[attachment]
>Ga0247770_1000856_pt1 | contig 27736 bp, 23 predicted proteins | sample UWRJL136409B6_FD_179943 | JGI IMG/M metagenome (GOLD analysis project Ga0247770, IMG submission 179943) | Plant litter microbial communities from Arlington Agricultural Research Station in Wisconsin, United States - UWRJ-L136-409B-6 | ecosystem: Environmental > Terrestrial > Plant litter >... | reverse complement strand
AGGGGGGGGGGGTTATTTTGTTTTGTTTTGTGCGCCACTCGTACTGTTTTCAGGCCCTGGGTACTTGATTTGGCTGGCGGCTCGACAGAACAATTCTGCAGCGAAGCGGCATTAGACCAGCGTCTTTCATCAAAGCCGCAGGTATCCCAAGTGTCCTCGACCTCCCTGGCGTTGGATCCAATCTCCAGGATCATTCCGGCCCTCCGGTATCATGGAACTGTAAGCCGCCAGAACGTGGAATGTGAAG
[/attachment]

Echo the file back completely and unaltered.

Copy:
>Ga0247770_1000856_pt1 | contig 27736 bp, 23 predicted proteins | sample UWRJL136409B6_FD_179943 | JGI IMG/M metagenome (GOLD analysis project Ga0247770, IMG submission 179943) | Plant litter microbial communities from Arlington Agricultural Research Station in Wisconsin, United States - UWRJ-L136-409B-6 | ecosystem: Environmental > Terrestrial > Plant litter >... | reverse complement strand
AGGGGGGGGGGGTTATTTTGTTTTGTTTTGTGCGCCACTCGTACTGTTTTCAGGCCCTGGGTACTTGATTTGGCTGGCGGCTCGACAGAACAATTCTGCAGCGAAGCGGCATTAGACCAGCGTCTTTCATCAAAGCCGCAGGTATCCCAAGTGTCCTCGACCTCCCTGGCGTTGGATCCAATCTCCAGGATCATTCCGGCCCTCCGGTATCATGGAACTGTAAGCCGCCAGAACGTGGAATGTGAAG